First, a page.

Rice: Just a clarification, I wouldn't say they're overpaid. These premiums that they're getting are, again, typically 1-3% over what they would normally get. 

Gardner: That doesn't sound like much. I agree. Wow!

Rice: It's not much. It's certainly not much of a markup for the buyers up here and for consumers. What it means, though, for those families, is an extraordinary opportunity to improve their lives and to invest in their communities. My 11 years in Nicaragua, four years of those were leading a fair trade co-op, so I got to live this firsthand. For me, it's very personal. I still stay in touch with many of the families that I started working with in the late 80s and early 90s. The difference is incredible in their lives. We're talking about farmers who only have one or two acres of land. They're third or fourth-generation coffee farmers, but they're locked in a cycle of poverty. Then they join a co-op, they plug into Fair Trade, they work their asses off to produce high-quality product and meet this high bar of sustainability, and they end up getting a little more money back.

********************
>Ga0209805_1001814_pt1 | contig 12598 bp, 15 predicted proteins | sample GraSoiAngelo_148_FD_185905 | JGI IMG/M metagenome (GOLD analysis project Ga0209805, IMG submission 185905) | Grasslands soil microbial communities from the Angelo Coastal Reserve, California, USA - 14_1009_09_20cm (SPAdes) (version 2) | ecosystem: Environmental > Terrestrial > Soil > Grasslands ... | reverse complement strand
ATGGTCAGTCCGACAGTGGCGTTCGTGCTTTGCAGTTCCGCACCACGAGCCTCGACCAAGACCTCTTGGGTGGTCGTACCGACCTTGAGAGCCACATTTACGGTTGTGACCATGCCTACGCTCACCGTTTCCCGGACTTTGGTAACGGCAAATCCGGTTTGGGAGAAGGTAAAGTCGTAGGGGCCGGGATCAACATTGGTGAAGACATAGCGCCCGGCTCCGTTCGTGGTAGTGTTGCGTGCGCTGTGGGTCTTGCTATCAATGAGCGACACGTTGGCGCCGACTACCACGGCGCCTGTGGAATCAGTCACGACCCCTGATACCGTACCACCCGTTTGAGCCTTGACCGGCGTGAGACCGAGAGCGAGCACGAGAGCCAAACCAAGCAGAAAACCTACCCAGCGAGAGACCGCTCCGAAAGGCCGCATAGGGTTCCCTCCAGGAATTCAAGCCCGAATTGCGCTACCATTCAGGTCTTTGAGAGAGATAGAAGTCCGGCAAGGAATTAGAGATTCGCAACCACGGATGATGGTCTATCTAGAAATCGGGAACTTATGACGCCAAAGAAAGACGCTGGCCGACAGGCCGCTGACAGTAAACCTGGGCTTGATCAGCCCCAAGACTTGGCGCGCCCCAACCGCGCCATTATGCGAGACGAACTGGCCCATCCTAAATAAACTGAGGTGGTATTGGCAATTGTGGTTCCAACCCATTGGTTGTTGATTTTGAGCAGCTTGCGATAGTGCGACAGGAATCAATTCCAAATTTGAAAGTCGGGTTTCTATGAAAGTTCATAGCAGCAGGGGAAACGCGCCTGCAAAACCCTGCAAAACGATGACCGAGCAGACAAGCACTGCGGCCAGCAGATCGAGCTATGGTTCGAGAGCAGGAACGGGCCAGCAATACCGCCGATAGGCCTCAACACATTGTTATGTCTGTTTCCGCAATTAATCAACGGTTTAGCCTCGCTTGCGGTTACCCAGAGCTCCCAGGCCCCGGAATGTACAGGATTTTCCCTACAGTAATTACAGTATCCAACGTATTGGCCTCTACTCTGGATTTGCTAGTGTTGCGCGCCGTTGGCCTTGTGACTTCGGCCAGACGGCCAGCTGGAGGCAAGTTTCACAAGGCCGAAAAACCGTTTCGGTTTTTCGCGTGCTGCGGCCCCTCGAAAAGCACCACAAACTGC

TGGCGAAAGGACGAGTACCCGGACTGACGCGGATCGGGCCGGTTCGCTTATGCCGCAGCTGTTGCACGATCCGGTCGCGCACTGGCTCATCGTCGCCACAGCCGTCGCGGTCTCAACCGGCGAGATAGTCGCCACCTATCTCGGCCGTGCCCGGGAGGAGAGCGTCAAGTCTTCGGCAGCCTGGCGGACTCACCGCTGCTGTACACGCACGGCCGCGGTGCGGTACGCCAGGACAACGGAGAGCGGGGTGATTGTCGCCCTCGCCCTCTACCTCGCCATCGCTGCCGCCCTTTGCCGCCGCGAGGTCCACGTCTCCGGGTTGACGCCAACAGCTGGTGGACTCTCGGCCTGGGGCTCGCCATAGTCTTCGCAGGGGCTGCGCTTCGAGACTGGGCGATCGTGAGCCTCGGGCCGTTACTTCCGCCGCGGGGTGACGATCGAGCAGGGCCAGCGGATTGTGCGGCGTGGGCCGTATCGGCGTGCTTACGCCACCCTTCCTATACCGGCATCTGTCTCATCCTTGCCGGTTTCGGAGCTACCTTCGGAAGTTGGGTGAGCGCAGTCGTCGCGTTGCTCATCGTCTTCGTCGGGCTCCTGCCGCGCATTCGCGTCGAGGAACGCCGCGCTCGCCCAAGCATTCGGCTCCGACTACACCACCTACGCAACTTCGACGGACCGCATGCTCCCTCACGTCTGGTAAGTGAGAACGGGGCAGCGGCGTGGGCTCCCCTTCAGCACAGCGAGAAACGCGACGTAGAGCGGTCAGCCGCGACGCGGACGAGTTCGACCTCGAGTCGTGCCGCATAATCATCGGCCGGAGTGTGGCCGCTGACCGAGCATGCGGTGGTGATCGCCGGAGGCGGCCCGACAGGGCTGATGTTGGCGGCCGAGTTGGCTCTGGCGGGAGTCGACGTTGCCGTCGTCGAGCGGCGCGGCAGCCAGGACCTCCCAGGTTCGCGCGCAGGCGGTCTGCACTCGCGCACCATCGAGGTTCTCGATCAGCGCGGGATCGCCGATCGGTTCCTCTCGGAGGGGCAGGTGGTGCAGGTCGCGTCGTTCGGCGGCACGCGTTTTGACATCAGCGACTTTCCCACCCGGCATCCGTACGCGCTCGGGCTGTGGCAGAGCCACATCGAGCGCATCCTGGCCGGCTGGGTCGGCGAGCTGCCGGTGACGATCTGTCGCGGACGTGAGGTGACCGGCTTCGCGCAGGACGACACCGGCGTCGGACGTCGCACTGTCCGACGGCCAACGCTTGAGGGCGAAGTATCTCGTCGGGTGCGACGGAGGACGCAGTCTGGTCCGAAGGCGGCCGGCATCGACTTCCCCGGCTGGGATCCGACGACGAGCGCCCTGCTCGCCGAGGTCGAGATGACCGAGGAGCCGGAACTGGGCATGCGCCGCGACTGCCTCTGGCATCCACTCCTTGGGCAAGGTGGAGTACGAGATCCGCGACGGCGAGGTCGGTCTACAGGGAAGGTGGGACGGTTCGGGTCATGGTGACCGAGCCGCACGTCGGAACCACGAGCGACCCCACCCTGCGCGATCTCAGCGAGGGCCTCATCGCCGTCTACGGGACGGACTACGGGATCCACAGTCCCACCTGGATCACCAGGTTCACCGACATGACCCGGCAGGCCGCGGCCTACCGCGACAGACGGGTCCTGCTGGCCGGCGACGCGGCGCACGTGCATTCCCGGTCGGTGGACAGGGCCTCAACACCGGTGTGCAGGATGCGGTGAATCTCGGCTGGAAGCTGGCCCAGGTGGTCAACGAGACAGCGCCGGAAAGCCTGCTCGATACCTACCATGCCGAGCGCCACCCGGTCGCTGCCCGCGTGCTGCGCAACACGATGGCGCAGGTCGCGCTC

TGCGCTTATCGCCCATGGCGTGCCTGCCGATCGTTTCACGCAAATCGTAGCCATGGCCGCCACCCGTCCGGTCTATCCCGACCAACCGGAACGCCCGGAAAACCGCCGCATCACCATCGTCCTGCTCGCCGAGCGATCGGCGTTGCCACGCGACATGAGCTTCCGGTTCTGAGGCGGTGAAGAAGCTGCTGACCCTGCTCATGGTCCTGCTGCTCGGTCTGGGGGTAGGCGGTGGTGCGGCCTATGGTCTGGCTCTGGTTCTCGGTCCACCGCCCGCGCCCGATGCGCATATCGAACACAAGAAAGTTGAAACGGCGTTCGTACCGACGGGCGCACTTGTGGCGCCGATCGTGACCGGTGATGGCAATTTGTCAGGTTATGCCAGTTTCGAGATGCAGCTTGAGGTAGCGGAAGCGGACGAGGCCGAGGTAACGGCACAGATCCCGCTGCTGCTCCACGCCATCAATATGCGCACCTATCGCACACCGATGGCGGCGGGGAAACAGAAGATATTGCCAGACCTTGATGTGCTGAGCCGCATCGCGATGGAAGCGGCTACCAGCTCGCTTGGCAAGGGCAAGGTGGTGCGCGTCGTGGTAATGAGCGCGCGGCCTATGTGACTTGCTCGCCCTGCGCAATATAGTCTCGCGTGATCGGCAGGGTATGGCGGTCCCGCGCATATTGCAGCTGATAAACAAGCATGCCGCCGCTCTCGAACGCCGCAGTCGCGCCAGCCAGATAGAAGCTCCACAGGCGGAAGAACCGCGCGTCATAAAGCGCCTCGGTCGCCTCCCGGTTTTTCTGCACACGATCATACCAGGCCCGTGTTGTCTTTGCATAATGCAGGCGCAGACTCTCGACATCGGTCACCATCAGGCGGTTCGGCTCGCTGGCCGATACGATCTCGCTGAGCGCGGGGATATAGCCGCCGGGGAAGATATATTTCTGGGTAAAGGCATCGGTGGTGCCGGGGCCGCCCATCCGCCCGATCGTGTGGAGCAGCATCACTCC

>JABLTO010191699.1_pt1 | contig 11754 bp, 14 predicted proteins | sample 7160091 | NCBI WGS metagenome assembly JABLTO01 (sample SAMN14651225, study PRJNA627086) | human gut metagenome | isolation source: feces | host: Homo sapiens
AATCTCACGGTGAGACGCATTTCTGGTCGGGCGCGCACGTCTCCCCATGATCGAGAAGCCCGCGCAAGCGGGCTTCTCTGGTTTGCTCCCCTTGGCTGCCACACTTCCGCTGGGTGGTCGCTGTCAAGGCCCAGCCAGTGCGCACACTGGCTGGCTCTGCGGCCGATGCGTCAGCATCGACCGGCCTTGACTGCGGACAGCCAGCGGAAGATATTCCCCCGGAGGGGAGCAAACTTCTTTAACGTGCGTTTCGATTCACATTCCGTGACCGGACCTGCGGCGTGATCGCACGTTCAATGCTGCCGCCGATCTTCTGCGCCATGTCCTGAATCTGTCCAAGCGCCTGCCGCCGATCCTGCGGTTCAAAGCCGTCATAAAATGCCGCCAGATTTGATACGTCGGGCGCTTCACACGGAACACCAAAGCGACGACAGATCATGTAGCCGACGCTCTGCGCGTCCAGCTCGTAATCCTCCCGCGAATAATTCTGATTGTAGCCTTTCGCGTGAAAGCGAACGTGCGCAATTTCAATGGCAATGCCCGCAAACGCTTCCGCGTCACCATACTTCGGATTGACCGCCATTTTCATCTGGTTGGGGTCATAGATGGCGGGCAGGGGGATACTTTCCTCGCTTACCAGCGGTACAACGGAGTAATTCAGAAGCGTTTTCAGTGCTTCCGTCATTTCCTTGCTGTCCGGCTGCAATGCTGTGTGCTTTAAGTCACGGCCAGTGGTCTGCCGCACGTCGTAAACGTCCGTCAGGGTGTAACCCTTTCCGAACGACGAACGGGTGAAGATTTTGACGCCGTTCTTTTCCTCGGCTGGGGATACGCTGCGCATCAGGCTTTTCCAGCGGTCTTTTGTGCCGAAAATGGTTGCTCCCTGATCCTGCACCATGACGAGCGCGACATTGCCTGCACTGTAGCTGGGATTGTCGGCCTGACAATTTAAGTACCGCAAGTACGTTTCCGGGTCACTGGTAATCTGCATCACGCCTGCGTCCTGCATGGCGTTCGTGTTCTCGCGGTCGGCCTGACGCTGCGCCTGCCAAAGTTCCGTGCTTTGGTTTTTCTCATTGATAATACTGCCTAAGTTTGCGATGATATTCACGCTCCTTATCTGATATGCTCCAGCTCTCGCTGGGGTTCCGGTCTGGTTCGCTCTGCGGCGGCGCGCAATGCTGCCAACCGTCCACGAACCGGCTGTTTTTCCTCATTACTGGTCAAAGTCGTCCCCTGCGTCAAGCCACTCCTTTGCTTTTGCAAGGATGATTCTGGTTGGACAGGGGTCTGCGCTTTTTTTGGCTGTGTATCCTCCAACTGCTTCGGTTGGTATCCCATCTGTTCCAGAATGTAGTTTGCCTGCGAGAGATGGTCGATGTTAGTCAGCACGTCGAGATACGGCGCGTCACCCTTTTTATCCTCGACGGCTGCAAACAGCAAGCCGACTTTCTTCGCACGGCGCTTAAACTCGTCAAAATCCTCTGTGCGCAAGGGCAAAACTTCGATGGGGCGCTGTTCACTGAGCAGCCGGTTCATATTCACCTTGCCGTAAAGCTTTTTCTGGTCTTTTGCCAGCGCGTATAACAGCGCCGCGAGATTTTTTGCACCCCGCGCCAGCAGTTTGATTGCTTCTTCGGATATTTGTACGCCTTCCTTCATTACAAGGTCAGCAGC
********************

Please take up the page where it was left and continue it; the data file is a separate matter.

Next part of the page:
That money then gets plowed into their families, their education, their housing. In Nicaragua, we were digging wells and bringing clean drinking water into our villages for the first time thanks to this Fair Trade premium. We created a scholarship fund that helped kids stay in school and go on to high school and onto college, again, thanks to the Fair Trade fund. We also invested on the productive side. Many of our farmers ended up investing in training and infrastructure to improve the quality so that it truly is a fair trade, if you will. For us as consumers, we want Fair Trade to be not just something that helps farmers, but also that tastes great, and that we as consumers feel like "Oh, wow! That's amazing coffee!" And, bonus, it helps farmers.

For me, it is that journey of progress and the journey of hope, David. The secret sauce in Fair Trade is that you or I as consumers we get to help the farmers by buying these products. But we don't get to tell them how to spend the money. They decide that themselves. Unlike government or well-intentioned international charities who say, "We're going to drop a school into your community!" "We're going to dig a well for you!" Or whatever. Instead, the farmers get this money every year, and then they have to meet and debate and decide democratically, "Are we going to prioritize clean water this year? Are we going to prioritize education?" And that process of debating and deciding is, in and of itself -- at the heart of Fair Trade, it's what we call empowerment. It's helping people learn how to be stewards of their own community development.